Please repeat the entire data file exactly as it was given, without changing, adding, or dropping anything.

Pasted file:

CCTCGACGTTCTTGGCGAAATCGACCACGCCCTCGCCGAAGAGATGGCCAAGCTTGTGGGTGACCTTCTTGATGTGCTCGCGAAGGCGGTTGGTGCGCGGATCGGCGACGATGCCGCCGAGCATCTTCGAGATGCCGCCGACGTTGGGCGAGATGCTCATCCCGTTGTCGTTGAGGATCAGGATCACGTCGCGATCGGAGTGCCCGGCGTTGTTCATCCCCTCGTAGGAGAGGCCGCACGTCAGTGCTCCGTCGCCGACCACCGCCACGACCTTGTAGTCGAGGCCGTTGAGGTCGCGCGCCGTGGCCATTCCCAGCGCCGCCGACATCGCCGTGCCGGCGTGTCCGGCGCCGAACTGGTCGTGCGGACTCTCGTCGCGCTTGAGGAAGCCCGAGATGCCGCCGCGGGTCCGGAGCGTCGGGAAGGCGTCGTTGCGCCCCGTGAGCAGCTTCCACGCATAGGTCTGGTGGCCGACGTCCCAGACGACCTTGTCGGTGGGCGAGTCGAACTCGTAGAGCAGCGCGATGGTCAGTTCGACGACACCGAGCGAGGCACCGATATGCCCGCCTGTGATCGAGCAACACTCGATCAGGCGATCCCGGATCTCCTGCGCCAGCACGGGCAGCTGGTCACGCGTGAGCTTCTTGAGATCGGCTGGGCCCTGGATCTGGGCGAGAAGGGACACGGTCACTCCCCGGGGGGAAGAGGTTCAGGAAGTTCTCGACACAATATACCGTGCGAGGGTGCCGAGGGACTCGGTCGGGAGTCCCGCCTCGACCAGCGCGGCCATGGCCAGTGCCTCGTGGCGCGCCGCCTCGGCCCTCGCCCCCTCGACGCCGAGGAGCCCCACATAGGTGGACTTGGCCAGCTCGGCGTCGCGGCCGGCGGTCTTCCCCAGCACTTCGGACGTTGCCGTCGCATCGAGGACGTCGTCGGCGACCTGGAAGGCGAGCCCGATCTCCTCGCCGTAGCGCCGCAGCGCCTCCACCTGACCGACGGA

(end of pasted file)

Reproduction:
CCTCGACGTTCTTGGCGAAATCGACCACGCCCTCGCCGAAGAGATGGCCAAGCTTGTGGGTGACCTTCTTGATGTGCTCGCGAAGGCGGTTGGTGCGCGGATCGGCGACGATGCCGCCGAGCATCTTCGAGATGCCGCCGACGTTGGGCGAGATGCTCATCCCGTTGTCGTTGAGGATCAGGATCACGTCGCGATCGGAGTGCCCGGCGTTGTTCATCCCCTCGTAGGAGAGGCCGCACGTCAGTGCTCCGTCGCCGACCACCGCCACGACCTTGTAGTCGAGGCCGTTGAGGTCGCGCGCCGTGGCCATTCCCAGCGCCGCCGACATCGCCGTGCCGGCGTGTCCGGCGCCGAACTGGTCGTGCGGACTCTCGTCGCGCTTGAGGAAGCCCGAGATGCCGCCGCGGGTCCGGAGCGTCGGGAAGGCGTCGTTGCGCCCCGTGAGCAGCTTCCACGCATAGGTCTGGTGGCCGACGTCCCAGACGACCTTGTCGGTGGGCGAGTCGAACTCGTAGAGCAGCGCGATGGTCAGTTCGACGACACCGAGCGAGGCACCGATATGCCCGCCTGTGATCGAGCAACACTCGATCAGGCGATCCCGGATCTCCTGCGCCAGCACGGGCAGCTGGTCACGCGTGAGCTTCTTGAGATCGGCTGGGCCCTGGATCTGGGCGAGAAGGGACACGGTCACTCCCCGGGGGGAAGAGGTTCAGGAAGTTCTCGACACAATATACCGTGCGAGGGTGCCGAGGGACTCGGTCGGGAGTCCCGCCTCGACCAGCGCGGCCATGGCCAGTGCCTCGTGGCGCGCCGCCTCGGCCCTCGCCCCCTCGACGCCGAGGAGCCCCACATAGGTGGACTTGGCCAGCTCGGCGTCGCGGCCGGCGGTCTTCCCCAGCACTTCGGACGTTGCCGTCGCATCGAGGACGTCGTCGGCGACCTGGAAGGCGAGCCCGATCTCCTCGCCGTAGCGCCGCAGCGCCTCCACCTGACCGACGGA